Federal white-collar workers hope to cash in--literally--on the political popularity of the military by the time their January 2000 pay raise kicks in.
The White House has budgeted a 4.4 percent adjustment for civil servants, while Congress is set to give military personnel a 4.8 percent adjustment. Congressional friends of feds have convinced the House and Senate to approve nonbinding resolutions that would give both groups the same--higher--amount next year. That would be good news for feds.
Congressional Republicans tend to look with favor on the military. The Clinton administration is working hard to prove that it isn't anti-military in any way, shape or form.
Whether the proposed pay "parity" between feds and military personnel is temporary or becomes permanent, both groups are heading for the equivalent of a 20 percent-plus pay raise over the next four years.
Under pay projections made by the White House, civilian personnel are due a 4.4 percent raise next year, a 3.4 percent adjustment in 2001 and 3.9 percent each year through 2004.
Under a new pay formula tentatively approved by Congress, military personnel next January would get 4.8 percent, followed by a 3.5 percent raise in 2001, 4.3 percent in 2002, 4 percent in 2003 and 3.9 percent in 2004.
When the Congressional Budget Office crunched the projections--and took into effect the value of compounding--it found the end result is pretty much the same for both groups.
Contractors vs. Feds
Proponents of contracting out say it is cheaper and more efficient for the federal government to pay outside contractors to perform many functions now--or once--handled by federal employees. The Clinton administration has pushed agencies to get rid of employees in so-called overhead jobs, including payroll, personnel and budget.
During downsizing operations--when the government wound up paying 130,000 employees an average of $24,000 to retire--many in-house maintenance and repair functions were farmed out to nonfederal personnel. In many agencies, from the National Aeronautics and Space Administration to the Central Intelligence Agency, contractors outnumber civil servants in some functions.
When the government was shutting down shipyards, critics argued that it was leaving the military without the personnel or ability to handle major work during times of emergency or war. The counterargument was that the private sector can do it better--at lower cost--and doesn't add people to the payroll, or pension roles, for life.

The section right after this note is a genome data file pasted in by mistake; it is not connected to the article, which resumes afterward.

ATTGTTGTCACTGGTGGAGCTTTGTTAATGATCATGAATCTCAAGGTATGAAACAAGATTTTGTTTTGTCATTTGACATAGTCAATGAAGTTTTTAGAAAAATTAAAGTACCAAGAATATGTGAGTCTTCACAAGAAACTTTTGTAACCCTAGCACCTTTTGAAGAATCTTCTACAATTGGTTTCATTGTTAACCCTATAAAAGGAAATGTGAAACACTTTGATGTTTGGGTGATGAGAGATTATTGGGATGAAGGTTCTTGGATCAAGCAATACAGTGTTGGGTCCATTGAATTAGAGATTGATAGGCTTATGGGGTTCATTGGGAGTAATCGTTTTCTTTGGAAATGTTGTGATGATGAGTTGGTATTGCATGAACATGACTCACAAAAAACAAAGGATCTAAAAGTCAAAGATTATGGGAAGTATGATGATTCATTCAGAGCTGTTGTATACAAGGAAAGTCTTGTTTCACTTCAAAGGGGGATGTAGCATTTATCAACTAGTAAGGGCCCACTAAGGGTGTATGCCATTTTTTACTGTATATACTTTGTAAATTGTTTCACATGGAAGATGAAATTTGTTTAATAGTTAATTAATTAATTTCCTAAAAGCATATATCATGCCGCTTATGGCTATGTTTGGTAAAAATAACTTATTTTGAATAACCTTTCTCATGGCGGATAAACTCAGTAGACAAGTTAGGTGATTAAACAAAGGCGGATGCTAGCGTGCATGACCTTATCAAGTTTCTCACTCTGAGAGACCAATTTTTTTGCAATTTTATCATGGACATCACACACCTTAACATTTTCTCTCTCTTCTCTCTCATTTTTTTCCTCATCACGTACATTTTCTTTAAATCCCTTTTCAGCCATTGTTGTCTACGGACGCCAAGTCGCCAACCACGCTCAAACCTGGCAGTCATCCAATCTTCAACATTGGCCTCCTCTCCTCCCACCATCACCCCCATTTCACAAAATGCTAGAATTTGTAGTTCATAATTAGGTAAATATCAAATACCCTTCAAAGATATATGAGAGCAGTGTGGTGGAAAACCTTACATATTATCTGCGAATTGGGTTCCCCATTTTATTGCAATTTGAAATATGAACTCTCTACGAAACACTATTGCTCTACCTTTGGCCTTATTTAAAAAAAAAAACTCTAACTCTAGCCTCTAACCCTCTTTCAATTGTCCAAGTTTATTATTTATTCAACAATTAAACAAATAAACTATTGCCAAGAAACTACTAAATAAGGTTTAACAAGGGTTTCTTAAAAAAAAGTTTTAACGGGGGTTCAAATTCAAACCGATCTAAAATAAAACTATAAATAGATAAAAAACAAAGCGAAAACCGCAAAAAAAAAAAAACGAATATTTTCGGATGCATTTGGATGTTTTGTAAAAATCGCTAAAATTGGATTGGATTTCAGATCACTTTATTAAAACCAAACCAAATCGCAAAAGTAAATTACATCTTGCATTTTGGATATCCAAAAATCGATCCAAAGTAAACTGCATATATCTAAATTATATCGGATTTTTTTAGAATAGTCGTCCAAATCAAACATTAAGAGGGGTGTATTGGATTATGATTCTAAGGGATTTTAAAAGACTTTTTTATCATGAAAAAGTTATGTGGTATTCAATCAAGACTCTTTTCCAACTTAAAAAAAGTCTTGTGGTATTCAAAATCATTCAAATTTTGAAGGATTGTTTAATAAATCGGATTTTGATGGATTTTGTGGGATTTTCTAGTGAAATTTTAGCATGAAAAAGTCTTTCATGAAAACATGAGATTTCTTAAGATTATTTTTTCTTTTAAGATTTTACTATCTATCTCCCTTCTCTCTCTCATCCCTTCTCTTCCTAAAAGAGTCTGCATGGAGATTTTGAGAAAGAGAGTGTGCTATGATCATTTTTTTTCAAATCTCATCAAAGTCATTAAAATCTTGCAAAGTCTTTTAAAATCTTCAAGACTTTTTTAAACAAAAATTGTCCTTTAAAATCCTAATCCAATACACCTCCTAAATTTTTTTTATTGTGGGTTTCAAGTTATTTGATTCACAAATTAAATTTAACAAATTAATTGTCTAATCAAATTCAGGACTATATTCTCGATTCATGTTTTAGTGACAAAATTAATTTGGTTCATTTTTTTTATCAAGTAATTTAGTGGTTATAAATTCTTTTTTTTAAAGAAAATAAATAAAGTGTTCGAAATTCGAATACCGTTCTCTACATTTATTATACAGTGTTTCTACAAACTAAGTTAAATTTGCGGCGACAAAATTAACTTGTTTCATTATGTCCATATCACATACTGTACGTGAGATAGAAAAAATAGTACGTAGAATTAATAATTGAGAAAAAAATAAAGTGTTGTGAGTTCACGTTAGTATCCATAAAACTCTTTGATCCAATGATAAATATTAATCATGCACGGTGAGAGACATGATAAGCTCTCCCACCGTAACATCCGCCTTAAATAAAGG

Which is why lots of folks were intrigued by news reports Friday of Operation Octanova. It was a sting operation--which began in 1995--resulting in criminal charges against 21 individuals. It was a joint operation with investigators from the FBI, the Navy, the Defense Department and the Department of Transportation. The contractors have been charged with big-time fraud and presenting the Navy with inflated bills for ship repair work--all in areas where Uncle Sam has gone out of the ship repair business.
The individuals who got $200 million in Navy payments managed to buy themselves--or give to friends--such things as television sets, golf clubs, trips, private school tuition and some individual dinners that cost more than your annual health insurance premiums.
People who worry about the influx of contractors, especially in areas involving national security and defense, feel--or make the argument--that civil servants are easier to control and watch and more likely to have a deeper loyalty to the organization or operation they are serving.
Obviously not all feds are saints, and not all contractors are sinners. But this sting--now public--is one of several that are still in various stages of investigation. And it is hard to recall similar shenanigans involving federal workers.
If your spouse is a civil servant and you work for a private company, chances are you have checked out each other's health insurance options. In some cases, feds find it more cost-effective to take their spouse's health coverage and ignore the federal program.
But if the marriage ends--and it happens--or if the fed retires, the situation can change dramatically. If you are within five years of retiring or your relationship is on the rocks, check this space tomorrow.